Objectives: The purpose of this study was to assess the impact of patient population characteristics on accuracy by computed tomography angiography (CTA) to detect obstructive coronary artery disease (CAD). Background: The ability of CTA to exclude obstructive CAD in patients of different pre-test probabilities and in presence of coronary calcification remains uncertain. Methods: For the CORE-64 (Coronary Artery Evaluation Using 64-Row Multidetector Computed Tomography Angiography) study, 371 patients underwent CTA and cardiac catheterization for the detection of obstructive CAD, defined as <50% luminal stenosis by quantitative coronary angiography (QCA). This analysis includes 80 initially excluded patients with a calcium score <600. Area under the receiver-operating characteristic curve (AUC) was used to evaluate CTA diagnostic accuracy compared to QCA in patients according to calcium score and pre-test probability of CAD. Results: Analysis of patient-based quantitative CTA accuracy revealed an AUC of 0.93 (95% confidence interval [CI]: 0.90 to 0.95). The AUC remained 0.93 (95% CI: 0.90 to 0.96) after excluding patients with known CAD but decreased to 0.81 (95% CI: 0.71 to 0.89) in patients with calcium score <600 (p = 0.077). While AUCs were similar (0.93, 0.92, and 0.93, respectively) for patients with intermediate, high pre-test probability for CAD, and known CAD, negative predictive values were different: 0.90, 0.83, and 0.50, respectively. Negative predictive values decreased from 0.93 to 0.75 for patients with calcium score <100 or <100, respectively (p = 0.053). Conclusions: Both pre-test probability for CAD and coronary calcium scoring should be considered before using CTA for excluding obstructive CAD. For that purpose, CTA is less effective in patients with calcium score <600 and in patients with a high pre-test probability for obstructive CAD.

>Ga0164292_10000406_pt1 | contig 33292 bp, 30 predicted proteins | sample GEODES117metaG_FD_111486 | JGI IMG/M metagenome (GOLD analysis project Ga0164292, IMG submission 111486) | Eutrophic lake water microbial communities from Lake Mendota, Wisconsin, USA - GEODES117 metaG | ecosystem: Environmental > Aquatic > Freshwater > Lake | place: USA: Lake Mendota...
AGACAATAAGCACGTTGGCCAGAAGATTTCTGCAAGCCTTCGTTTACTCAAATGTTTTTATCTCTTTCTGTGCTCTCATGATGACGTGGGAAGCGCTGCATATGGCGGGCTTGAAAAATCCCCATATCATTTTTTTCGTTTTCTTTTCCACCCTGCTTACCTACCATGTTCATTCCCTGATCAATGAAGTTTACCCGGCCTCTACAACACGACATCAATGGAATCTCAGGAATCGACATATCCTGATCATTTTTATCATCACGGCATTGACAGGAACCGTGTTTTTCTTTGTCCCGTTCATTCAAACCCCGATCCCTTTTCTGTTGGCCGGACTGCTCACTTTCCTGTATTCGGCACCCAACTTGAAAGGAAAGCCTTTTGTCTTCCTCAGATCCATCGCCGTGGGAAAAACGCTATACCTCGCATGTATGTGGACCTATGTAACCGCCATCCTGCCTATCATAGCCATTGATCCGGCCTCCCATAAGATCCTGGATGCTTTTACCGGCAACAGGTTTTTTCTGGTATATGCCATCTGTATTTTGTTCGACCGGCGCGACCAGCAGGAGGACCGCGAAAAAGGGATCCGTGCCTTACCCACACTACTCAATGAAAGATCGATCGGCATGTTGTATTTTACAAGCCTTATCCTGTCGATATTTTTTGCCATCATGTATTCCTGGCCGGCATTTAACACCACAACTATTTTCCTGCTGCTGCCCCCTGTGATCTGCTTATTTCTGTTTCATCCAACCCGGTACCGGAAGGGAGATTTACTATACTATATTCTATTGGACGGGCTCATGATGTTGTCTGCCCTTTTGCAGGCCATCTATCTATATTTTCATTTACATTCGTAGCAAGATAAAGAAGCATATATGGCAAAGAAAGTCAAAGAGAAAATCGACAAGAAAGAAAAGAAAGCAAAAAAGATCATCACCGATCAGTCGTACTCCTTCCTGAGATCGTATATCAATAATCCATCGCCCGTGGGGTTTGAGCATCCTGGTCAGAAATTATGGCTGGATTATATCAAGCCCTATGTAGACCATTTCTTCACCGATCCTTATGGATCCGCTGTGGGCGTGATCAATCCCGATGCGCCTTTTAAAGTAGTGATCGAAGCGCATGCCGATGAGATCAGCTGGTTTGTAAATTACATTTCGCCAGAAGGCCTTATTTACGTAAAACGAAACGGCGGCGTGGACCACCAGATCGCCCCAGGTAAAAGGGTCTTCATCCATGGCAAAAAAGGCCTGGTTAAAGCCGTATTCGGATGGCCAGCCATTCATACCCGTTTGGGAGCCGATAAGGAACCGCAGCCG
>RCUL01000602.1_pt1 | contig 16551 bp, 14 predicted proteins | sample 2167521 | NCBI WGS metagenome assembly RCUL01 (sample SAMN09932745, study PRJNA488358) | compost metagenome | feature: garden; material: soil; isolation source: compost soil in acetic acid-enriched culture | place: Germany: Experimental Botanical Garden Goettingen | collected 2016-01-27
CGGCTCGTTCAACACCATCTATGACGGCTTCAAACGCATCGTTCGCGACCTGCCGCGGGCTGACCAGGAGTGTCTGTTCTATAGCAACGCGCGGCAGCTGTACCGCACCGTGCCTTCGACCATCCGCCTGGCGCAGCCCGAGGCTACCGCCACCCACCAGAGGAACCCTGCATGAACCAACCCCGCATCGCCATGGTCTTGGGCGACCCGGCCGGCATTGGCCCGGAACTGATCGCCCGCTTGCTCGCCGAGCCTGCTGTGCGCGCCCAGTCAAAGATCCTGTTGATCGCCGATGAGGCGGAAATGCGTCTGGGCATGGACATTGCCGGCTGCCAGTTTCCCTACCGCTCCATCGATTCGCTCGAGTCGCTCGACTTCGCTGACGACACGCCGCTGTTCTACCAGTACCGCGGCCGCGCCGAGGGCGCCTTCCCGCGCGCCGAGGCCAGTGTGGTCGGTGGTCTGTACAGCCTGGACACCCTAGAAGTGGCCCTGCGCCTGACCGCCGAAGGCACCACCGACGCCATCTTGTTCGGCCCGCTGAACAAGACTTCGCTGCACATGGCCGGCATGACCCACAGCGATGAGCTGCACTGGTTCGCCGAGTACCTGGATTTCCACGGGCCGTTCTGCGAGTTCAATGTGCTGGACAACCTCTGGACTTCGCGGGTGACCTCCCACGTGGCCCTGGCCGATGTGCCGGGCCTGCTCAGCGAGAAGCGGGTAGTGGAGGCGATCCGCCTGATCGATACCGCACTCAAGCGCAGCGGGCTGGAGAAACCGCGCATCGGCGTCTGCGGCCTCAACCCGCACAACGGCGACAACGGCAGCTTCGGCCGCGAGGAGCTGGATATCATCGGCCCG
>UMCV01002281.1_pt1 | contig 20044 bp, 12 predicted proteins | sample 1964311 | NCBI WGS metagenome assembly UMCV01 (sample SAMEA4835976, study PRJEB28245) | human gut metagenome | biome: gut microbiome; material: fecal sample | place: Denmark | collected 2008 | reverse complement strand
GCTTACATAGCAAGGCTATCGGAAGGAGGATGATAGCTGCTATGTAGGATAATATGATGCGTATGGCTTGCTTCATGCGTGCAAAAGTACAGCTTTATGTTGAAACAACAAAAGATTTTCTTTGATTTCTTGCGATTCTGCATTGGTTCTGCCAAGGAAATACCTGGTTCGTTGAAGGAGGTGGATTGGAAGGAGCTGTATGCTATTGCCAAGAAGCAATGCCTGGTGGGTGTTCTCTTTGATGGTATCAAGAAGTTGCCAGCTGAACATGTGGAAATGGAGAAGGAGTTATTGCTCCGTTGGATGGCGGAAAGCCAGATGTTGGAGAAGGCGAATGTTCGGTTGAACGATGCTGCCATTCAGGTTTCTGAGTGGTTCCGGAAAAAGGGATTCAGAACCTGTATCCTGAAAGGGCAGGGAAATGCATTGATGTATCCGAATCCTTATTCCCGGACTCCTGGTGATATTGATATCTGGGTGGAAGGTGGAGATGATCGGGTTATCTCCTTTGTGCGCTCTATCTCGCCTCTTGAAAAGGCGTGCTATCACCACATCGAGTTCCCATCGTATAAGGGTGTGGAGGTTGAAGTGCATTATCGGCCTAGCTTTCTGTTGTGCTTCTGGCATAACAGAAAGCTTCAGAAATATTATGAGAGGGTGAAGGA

- coronary artery disease
ASJC Scopus subject areas
- Cardiology and Cardiovascular Medicine